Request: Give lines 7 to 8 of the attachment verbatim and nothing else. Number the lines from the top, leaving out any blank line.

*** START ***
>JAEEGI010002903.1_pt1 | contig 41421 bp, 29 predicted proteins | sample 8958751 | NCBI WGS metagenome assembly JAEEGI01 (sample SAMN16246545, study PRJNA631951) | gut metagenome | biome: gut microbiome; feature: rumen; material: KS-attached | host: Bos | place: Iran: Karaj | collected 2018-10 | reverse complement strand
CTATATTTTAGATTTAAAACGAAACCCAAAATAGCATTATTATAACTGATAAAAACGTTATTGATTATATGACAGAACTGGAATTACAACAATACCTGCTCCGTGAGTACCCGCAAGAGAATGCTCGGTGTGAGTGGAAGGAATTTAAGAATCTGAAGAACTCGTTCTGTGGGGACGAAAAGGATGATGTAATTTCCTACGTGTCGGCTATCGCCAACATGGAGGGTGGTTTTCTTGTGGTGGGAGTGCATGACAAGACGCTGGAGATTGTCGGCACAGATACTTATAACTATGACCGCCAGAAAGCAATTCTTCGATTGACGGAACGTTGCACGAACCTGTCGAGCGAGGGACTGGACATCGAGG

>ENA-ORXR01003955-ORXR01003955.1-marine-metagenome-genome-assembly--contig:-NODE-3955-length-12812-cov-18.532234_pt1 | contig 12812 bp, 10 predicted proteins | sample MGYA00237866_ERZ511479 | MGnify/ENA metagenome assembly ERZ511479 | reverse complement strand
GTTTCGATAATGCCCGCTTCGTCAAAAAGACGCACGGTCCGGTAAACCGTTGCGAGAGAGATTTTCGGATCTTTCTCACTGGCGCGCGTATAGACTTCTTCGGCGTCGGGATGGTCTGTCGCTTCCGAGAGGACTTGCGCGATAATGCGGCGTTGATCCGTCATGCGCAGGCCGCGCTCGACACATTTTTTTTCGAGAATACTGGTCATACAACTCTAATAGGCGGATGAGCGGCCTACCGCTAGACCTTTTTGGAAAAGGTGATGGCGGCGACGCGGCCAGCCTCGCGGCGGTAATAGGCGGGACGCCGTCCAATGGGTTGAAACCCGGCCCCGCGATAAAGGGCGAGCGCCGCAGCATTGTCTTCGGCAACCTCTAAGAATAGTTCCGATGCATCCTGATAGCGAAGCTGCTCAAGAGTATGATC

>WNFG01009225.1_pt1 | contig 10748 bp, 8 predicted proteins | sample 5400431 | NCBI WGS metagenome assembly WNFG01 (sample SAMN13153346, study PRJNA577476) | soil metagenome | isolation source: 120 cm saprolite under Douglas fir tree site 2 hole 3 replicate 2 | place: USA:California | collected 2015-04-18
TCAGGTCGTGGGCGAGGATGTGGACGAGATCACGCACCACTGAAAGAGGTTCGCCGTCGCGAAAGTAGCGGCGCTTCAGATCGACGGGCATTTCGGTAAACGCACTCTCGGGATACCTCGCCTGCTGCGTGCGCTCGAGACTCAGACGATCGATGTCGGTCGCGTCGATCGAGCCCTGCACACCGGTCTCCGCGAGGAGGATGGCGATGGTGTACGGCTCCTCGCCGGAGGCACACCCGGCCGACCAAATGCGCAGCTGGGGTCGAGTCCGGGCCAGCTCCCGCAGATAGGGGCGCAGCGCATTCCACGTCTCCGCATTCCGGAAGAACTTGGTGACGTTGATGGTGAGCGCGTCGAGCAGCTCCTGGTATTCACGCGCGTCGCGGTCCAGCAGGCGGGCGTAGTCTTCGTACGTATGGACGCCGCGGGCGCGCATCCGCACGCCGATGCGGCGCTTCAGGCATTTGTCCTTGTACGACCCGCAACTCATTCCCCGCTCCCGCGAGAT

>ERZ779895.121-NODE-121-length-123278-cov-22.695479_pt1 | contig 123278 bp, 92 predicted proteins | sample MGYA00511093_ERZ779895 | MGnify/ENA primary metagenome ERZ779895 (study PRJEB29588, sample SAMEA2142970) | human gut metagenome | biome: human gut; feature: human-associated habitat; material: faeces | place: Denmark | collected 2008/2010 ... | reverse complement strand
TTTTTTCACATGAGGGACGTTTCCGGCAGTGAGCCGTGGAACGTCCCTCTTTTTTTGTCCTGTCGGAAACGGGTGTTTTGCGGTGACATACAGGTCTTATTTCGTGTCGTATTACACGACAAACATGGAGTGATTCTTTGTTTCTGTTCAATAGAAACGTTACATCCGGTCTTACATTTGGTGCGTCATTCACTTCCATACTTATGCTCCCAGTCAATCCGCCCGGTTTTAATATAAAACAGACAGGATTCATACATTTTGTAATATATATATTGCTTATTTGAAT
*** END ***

>ERZ779895.121-NODE-121-length-123278-cov-22.695479_pt1 | contig 123278 bp, 92 predicted proteins | sample MGYA00511093_ERZ779895 | MGnify/ENA primary metagenome ERZ779895 (study PRJEB29588, sample SAMEA2142970) | human gut metagenome | biome: human gut; feature: human-associated habitat; material: faeces | place: Denmark | collected 2008/2010 ... | reverse complement strand
TTTTTTCACATGAGGGACGTTTCCGGCAGTGAGCCGTGGAACGTCCCTCTTTTTTTGTCCTGTCGGAAACGGGTGTTTTGCGGTGACATACAGGTCTTATTTCGTGTCGTATTACACGACAAACATGGAGTGATTCTTTGTTTCTGTTCAATAGAAACGTTACATCCGGTCTTACATTTGGTGCGTCATTCACTTCCATACTTATGCTCCCAGTCAATCCGCCCGGTTTTAATATAAAACAGACAGGATTCATACATTTTGTAATATATATATTGCTTATTTGAAT